What pins are called when and how.

Folks,

I HAVE googled this but the results are not what I was curious about.

There are PWM pins, Digital Out pins, Analogue in pins, etc.

Usually the native LED is on "Pin 13" - I read.

Where is "pin 13" defined?

It is an output, but which one?

Is there a "table" which shows these pin NUMBERS to what they are called on the Arduino?

It's in one of the .h files. This graphic may help:

The "Arduino" pin numbers are in brackets, with the chip pin numbers nearby.

Hi lost_and_confused,

Assuming you have a UNO then look at http://arduino.cc/en/Hacking/PinMapping168 to see how the pins are mapped between the Arduino IDE/ UNO board and the ATMega328 chip. If you look at the UNO from above (see below image) then you can see the defined digital pins 0-13 and the analogue pins A0-A5. Any digital pin number with a ~ character in front of it is capable of PWM (Pulse Width Modulation). See http://arduino.cc/en/Tutorial/PWM for PWM tutorial.

Hope this helps.

Thanks both.

Ok, I'll try another way.

(No offence)

And no I haven't looked at the links yet because what I am reading doesn't answer what I meant to ask. My fault.

Be it the "Ardunio's name" for the pin, like Analog in, or the actual CHIP's pin number; I am still confused when I read a Sketch.

Example: (note that word - posting the code is silly) Digital.write(16,high) Or: Digital.write(buzzer,high) with buzzer being defined as "17" earlier.

But what is 17? Is that the IC's pin number or the Arduino's designation?

Is that any clearer to what I am meaning and where I am confused?

It is the Arduino's designation. i.e. the numbers printed on the board in the picture above.

Thanks Wildbill.

Appreciated.

But not wanting to seems a doubter, what you said raises a problem:

(Yes, back to that "multiday alarm clock" code.)

I bought a Phi-2 shield which plugs into the Arduino board.

I am realising as good as the shield is, it has problems as well. But anyway. See my post about asking for help on the Phi-2 shield. http://arduino.cc/forum/index.php/topic,107642.0.html

I am using a "Freetronics" board which is basically a basic board with no ethernet. USB port only. (Well, and power)

The shield plugs into the board as does most any other shield.

On the picture of the link, I have ALARM designated. That is called BUZZER in the sketch. Early on in the sketch that is assigned to "16".

But looking at the picture of the UNO's board, and all over mine, there is no "pin 16" to be found. What that becomes on the Arduino is the A2 pin.

So I am still confoused how it all works.

Pin 14 is using A0 as a digital instead of an analogue. Pin 15 is using A1 " " " " " " " Pin 16 " " A2 etc.. etc...

http://arduino.cc/playground/Main/ShieldPinUsage

Pluggy,

Thanks.

That makes sense, but the next question is where is this "declared"?

In the sketch usually.

This is a line out of one of my sketches :

#define gasdigiPin A0

Writing it like this would be exactly the same :

#define gasdigiPin 14

then whereever "gasdigiPin" is used in the sketch it means the physical pin A0 (or 14).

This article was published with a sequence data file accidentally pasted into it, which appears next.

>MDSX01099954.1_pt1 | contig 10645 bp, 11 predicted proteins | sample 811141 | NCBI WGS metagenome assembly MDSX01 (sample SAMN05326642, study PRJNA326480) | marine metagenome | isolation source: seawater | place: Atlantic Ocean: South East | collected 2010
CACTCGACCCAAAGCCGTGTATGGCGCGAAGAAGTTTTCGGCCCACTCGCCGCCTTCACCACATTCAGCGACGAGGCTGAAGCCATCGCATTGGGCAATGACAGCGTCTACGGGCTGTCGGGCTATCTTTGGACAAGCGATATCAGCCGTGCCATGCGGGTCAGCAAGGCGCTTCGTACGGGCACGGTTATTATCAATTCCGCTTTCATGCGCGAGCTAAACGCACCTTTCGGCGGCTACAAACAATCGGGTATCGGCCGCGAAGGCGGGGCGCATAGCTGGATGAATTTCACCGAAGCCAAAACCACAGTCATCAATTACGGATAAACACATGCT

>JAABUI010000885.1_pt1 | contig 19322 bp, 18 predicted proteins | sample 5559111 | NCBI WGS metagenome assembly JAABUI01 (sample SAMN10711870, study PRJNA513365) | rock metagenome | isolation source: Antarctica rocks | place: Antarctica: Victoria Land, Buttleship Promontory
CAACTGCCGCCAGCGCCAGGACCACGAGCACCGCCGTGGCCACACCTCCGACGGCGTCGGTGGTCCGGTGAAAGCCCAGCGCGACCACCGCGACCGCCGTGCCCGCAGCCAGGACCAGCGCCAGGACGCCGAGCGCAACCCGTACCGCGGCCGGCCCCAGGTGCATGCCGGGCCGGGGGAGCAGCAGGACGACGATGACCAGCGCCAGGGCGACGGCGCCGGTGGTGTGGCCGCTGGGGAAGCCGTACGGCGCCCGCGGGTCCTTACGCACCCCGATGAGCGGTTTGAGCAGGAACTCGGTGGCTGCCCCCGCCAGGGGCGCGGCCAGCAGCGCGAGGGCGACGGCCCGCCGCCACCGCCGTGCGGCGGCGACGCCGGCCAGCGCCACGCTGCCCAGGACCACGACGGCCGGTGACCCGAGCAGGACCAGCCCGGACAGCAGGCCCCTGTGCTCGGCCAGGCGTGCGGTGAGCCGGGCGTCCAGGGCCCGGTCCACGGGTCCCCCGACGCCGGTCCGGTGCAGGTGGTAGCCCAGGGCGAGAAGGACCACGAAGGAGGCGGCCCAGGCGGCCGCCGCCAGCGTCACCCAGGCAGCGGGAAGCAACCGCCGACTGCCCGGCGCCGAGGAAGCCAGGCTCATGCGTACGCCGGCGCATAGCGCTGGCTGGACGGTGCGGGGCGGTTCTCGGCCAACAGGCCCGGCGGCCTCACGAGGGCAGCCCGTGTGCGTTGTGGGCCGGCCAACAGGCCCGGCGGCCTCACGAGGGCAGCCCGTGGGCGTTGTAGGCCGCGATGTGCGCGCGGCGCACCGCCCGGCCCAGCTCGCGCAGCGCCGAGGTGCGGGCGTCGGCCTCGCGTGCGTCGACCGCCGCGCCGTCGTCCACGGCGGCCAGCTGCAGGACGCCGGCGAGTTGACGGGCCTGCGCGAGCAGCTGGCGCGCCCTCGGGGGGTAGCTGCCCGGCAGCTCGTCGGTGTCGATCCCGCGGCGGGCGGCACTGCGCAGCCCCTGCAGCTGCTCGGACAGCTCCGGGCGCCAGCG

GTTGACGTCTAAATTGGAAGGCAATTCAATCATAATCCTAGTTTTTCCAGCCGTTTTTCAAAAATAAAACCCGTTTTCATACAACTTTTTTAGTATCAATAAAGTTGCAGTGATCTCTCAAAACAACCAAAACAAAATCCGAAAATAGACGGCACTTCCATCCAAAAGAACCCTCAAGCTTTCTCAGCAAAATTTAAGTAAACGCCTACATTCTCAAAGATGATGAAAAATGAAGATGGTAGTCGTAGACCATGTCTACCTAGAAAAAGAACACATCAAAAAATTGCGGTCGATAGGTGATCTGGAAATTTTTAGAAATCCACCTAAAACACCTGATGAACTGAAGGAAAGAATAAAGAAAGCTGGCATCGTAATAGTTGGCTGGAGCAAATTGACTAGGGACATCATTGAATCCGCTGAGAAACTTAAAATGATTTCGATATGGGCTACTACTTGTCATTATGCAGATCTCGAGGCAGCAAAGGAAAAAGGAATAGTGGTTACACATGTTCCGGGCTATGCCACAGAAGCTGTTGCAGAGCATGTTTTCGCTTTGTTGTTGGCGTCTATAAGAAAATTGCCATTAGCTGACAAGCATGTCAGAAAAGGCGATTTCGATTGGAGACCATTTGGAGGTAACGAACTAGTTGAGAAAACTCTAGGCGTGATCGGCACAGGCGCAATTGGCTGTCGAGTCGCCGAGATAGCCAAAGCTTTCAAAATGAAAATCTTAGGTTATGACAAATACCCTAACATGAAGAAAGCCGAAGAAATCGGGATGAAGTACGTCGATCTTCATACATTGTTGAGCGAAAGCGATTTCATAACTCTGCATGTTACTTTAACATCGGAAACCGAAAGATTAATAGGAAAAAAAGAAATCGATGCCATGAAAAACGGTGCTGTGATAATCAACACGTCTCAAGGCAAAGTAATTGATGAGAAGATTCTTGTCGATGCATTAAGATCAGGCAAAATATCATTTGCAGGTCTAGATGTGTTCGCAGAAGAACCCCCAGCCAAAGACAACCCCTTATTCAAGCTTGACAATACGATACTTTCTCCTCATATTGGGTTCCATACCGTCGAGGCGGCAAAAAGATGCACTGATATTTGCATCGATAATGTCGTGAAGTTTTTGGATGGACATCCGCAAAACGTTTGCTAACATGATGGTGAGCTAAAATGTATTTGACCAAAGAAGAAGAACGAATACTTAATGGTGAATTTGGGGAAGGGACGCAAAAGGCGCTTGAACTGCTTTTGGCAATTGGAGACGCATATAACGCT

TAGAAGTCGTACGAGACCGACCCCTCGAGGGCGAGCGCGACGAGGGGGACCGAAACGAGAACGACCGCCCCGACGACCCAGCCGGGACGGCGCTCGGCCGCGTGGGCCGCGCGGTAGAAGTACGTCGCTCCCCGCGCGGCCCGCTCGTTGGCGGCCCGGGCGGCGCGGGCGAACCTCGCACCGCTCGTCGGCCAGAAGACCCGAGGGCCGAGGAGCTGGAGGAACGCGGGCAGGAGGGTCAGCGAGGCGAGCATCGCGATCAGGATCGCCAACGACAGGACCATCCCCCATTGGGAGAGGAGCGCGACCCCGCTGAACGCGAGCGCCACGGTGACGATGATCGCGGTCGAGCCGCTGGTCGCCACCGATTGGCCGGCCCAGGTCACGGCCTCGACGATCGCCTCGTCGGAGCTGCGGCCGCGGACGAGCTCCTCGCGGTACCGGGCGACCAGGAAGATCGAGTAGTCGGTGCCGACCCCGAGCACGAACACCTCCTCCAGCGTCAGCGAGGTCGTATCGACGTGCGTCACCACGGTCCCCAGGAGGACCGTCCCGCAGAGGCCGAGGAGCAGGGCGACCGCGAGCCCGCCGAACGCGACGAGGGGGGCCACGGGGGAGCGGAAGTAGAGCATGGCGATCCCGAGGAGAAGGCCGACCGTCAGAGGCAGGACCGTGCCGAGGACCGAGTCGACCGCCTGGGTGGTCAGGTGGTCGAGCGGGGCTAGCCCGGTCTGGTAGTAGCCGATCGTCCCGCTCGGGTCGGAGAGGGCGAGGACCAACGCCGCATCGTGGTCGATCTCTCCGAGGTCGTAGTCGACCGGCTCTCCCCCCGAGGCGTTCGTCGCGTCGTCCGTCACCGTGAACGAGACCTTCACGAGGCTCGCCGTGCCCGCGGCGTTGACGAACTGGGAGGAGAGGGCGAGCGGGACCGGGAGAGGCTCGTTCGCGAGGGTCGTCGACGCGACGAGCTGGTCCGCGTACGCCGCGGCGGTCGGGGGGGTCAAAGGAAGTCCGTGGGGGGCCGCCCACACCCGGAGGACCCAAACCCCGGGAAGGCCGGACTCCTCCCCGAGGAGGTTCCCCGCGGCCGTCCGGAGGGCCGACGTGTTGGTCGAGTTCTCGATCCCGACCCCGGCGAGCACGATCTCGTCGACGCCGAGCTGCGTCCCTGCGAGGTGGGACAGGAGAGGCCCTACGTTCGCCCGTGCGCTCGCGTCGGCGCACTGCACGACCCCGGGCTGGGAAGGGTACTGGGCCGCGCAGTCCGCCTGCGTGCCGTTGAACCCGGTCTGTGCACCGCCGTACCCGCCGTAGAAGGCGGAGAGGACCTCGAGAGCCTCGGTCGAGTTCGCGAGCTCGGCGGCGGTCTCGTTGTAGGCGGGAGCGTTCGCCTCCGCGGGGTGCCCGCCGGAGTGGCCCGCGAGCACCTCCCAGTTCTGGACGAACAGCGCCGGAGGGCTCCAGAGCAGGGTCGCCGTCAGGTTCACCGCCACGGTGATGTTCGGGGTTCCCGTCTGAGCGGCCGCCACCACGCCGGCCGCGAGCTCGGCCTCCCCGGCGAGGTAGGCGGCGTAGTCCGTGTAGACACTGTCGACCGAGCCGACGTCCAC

Pluggy:

In the sketch usually.

This is a line out of one of my sketches :

Code:

define gasdigiPin A0

Writing it like this would be exactly the same :

Code:

define gasdigiPin 14

then whereever "gasdigiPin" is used in the sketch it means the physical pin A0 (or 14).

Ok, with what you have explained about A0 being "14" and A1 being "15" (etc) that makse sense.

But I am a "noob" and as much as I accept I have to learn things I can't find where this association between A0 and "14" is..... documented.

I have modified the sketch (multi day alarm clock v5) from using 16 to 17 for the alarm signal. The only reason I did it was to keep things neat on the PHI-2 shield. The two straps and the signal are now together and the "header" I made is a bit neater. Well, maybe not. But I like to keep things together. I was pulling my hair out trying to derive what this "16" was. As the pin beside it was not used I changed it to 17 and hoped.

Complied, and lucky me, it is/was that pin. As I still don't know what the other headers are doing and where they go on the shield, I am at a slight impass to go further because I may be making problems for myself in the future.

I dunno, at some point in the dim and distance past somebody decided that pin A0 would be also called pin 14, its documented here : http://arduino.cc/playground/Main/ShieldPinUsage Thats just the way it is, I accept it because it works.

A bit more on the official (not wiki) part of the Arduino site : http://arduino.cc/en/Tutorial/AnalogInputPins

Argh!

"Shield pin usage".

Silly me.

I was looking for "Arduino pin designation".

Thanks.

That will clearer.

I guess they just continued on from the "digital pins".

lost_and_confused: That makes sense, but the next question is where is this "declared"?

In pins_arduino.h:

const static uint8_t A0 = 14;
const static uint8_t A1 = 15;
const static uint8_t A2 = 16;
const static uint8_t A3 = 17;
const static uint8_t A4 = 18;
const static uint8_t A5 = 19;
const static uint8_t A6 = 20;
const static uint8_t A7 = 21;

Nick,

Thanks to you too.

All these files!

(Tangent: Reply #13 on: Today at 09:37:36 AM 09:37 today? Wow, it is only 07:41 here. (Sydney) How does that work? /TANGENT)

Ok. I have learned something today, so it isn't a total waste.

:)

Now I've got to get back to work and when I get home, do some more work on the "interface" between the Arduino and the other electronics.

Fun fun fun.

You need to set your time zone information in your profile.

I see my post as being at 7:37 am, your time zone is probably wrong.